Some of the most common surgical operations done in the United States include the following:
Appendectomy. An appendectomy is the surgical removal of the appendix, a small tube that branches off the large intestine, to treat acute appendicitis. Appendicitis is the acute inflammation of this tube due to infection.
Breast biopsy. A biopsy is a diagnostic test involving the removal of tissue or cells for examination under a microscope. This procedure is also used to remove abnormal breast tissue. A biopsy may be done using a hollow needle to extract tissue (needle biopsy), or a lump may be partially or completely removed (lumpectomy) for examination and/or treatment.
Carotid endarterectomy. Carotid endarterectomy is a surgical procedure to remove blockage from carotid arteries, the arteries located in the neck that supply blood to the brain. Left untreated, a blocked carotid artery can lead to a stroke.
Cataract surgery. Cataracts cloud the normally clear lens of the eyes. Cataract surgery involves the removal of the cloudy lens, which is replaced with a clear artificial lens implant.
Cesarean section (also called a c-section). Cesarean section is the surgical delivery of a baby by an incision through the mother's abdomen and uterus. This procedure is done when doctors determine it a safer alternative than a vaginal delivery for the mother, baby, or both.
Cholecystectomy. A cholecystectomy is surgery to remove the gallbladder (a pear-shaped sac near the right lobe of the liver that holds bile). A gallbladder may need to be removed if the organ is prone to troublesome gallstones, if it is infected, or becomes cancerous.
Coronary artery bypass. Most commonly referred to as simply "bypass surgery," this surgery is often done in people who have angina (chest pain) and coronary artery disease (where plaque has built up in the arteries). During the surgery, a bypass is created by grafting a piece of a vein above and below the blocked area of a coronary artery, enabling blood to flow around the obstruction. Veins are usually taken from the leg, but arteries from the chest may also be used to create a bypass graft.
Debridement of wound, burn, or infection. Debridement involves the surgical removal of foreign material and/or dead, damaged, or infected tissue from a wound or burn. By removing the diseased or dead tissue, healthy tissue is exposed to allow for more effective healing.
Dilation and curettage (also called D & C). A D&C is a minor operation in which the cervix is dilated (expanded) so that the cervical canal and uterine lining can be scraped with a curette (spoon-shaped instrument).
Free skin graft. A skin graft involves detaching healthy skin from one part of the body to repair areas of lost or damaged skin in another part of the body. Skin grafts are often done as a result of burns, injury, or surgical removal of diseased skin. They are most often done when the area is too large to be repaired by stitching or natural healing.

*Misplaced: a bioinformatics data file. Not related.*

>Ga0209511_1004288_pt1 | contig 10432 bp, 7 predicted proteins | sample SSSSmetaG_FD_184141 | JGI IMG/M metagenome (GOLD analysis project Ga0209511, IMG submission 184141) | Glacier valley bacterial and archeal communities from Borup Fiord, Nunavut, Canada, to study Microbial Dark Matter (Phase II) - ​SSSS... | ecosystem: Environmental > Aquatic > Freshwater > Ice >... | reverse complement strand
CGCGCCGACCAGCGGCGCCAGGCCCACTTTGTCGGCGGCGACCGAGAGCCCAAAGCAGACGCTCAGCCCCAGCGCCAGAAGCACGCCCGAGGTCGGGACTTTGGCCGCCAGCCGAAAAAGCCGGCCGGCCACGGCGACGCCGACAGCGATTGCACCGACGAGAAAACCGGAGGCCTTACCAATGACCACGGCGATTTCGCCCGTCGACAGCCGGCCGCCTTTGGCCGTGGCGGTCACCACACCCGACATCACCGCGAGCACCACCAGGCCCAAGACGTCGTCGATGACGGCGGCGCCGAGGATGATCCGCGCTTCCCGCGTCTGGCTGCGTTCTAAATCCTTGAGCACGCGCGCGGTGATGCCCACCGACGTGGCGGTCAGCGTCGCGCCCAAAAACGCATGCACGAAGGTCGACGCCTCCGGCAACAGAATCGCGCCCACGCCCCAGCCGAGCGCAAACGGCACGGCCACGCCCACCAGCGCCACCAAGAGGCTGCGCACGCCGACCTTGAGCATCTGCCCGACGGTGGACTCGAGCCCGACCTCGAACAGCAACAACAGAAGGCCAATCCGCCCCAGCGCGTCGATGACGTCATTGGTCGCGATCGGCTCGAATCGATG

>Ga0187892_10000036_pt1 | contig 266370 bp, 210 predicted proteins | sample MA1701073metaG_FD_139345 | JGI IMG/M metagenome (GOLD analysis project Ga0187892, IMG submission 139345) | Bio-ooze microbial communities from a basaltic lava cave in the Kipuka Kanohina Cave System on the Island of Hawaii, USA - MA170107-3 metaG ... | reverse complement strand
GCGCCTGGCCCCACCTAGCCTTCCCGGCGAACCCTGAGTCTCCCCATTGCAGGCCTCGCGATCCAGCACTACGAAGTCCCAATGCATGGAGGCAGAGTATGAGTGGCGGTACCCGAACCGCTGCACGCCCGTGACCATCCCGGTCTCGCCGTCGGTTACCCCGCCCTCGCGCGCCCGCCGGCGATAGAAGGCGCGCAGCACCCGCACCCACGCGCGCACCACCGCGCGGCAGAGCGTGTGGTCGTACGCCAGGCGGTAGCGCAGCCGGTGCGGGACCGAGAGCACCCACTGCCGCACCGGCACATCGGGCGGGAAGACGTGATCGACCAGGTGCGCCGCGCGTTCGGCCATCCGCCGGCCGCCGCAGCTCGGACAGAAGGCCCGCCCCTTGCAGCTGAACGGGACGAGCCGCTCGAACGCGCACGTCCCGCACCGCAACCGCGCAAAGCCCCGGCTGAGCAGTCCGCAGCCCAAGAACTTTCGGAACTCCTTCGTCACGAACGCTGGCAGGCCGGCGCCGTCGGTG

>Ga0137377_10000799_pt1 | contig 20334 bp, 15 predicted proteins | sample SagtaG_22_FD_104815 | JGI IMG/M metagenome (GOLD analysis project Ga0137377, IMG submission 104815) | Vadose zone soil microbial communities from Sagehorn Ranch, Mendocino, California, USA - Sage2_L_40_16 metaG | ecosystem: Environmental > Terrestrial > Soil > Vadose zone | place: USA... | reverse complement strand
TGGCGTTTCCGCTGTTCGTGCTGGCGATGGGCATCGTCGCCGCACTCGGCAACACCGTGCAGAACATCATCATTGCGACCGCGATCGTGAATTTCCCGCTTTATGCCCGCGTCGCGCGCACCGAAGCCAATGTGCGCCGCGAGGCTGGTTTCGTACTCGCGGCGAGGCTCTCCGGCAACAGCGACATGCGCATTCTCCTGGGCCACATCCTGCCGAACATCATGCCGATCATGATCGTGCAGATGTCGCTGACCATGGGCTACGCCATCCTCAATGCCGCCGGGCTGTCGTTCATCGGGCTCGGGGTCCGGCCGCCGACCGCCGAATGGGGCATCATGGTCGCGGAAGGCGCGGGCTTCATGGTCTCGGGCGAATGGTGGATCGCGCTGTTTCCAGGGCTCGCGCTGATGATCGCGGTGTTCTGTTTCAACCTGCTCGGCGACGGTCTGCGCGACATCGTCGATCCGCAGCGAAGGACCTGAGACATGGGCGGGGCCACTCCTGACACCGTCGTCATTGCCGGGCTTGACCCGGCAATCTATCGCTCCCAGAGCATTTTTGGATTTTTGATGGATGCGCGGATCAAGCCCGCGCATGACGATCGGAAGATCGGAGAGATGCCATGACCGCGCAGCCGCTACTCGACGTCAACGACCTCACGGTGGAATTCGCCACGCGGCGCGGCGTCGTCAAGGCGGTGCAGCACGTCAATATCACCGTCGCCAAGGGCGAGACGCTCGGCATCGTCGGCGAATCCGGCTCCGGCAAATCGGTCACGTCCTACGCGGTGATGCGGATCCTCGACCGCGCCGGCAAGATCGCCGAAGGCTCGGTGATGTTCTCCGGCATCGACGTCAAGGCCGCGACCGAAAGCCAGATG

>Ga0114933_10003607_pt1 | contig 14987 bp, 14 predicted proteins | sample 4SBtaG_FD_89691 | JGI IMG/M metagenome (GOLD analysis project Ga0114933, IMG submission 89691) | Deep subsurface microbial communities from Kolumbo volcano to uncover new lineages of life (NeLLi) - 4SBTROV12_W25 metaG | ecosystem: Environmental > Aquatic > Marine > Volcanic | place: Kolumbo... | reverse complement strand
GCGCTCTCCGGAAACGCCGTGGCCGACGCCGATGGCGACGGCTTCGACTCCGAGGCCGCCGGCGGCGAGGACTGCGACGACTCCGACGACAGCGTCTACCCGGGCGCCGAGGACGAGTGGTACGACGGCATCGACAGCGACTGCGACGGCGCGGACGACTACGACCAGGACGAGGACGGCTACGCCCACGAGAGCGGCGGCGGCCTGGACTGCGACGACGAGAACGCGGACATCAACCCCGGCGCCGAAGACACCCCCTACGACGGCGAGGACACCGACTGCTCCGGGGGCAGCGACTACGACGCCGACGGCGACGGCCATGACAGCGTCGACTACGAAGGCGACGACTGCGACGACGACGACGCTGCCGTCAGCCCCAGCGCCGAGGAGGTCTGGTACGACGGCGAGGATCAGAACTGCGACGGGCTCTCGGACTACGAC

Hemorrhoidectomy. A hemorrhoidectomy is the surgical removal of hemorrhoids, distended veins in the lower rectum or anus.
Hysterectomy. A hysterectomy is the surgical removal of a woman's uterus. This may be done laparoscopically through an abdominal incision or vaginally. The ovaries may be removed at the same time.
Hysteroscopy. Hysteroscopy is a surgical procedure used to help diagnose and treat many uterine disorders. The hysteroscope (a viewing instrument inserted through the vagina for a visual exam of the canal of the cervix and the interior of the uterus) can transmit an image of the uterine canal and cavity to a television screen.
Inguinal hernia repair. Inguinal hernias are when the small intestine bulges through a weak area in the lower abdominal muscles. An inguinal hernia occurs in the groin. Surgical repair pulls the intestine back to its original location.
Low back pain surgery. Low back pain can have various causes, including abnormal development of the backbone, stress on the back, injury, or a physical disorder that affects the bones of the spine. Usually, surgery is not considered until other options have been exhausted, including rest, medication, and mild exercise. The type of surgery done on the back depends on the diagnosis.
Mastectomy. A mastectomy is the removal of all or part of the breast. Mastectomies are usually done to treat breast cancer. There are several types of mastectomies, including the following:
Partial (segmental) mastectomy, involves the removal of the breast cancer and a larger portion of the normal breast tissue around the breast cancer.
Total (or simple) mastectomy, in which the surgeon removes the entire breast, including the nipple, the areola (the colored, circular area around the nipple), and most of the overlying skin, and may also remove some of the lymph nodes under the arm, also called the axillary lymph glands.
Modified radical mastectomy, in which the surgeon removes the entire breast (including the nipple, the areola, and the overlying skin), some of the lymph nodes under the arm, and the lining over the chest muscles. In some cases, part of the chest wall muscles is also removed.
Partial colectomy. A partial colectomy is the removal of part of the large intestine (colon) which may be done to treat cancer of the colon or inflammatory conditions such as ulcerative colitis or diverticulitis.
Prostatectomy. The surgical removal of all or part of the prostate gland, the sex gland in men that surrounds the neck of the bladder and urethra--the tube that carries urine away from the bladder. A prostatectomy may be done for an enlarged prostate, benign prostatic hyperplasia (BPH), or if the prostate gland is cancerous.
Tonsillectomy. The surgical removal of one or both tonsils. Tonsils are located at the back of the mouth and help fight infections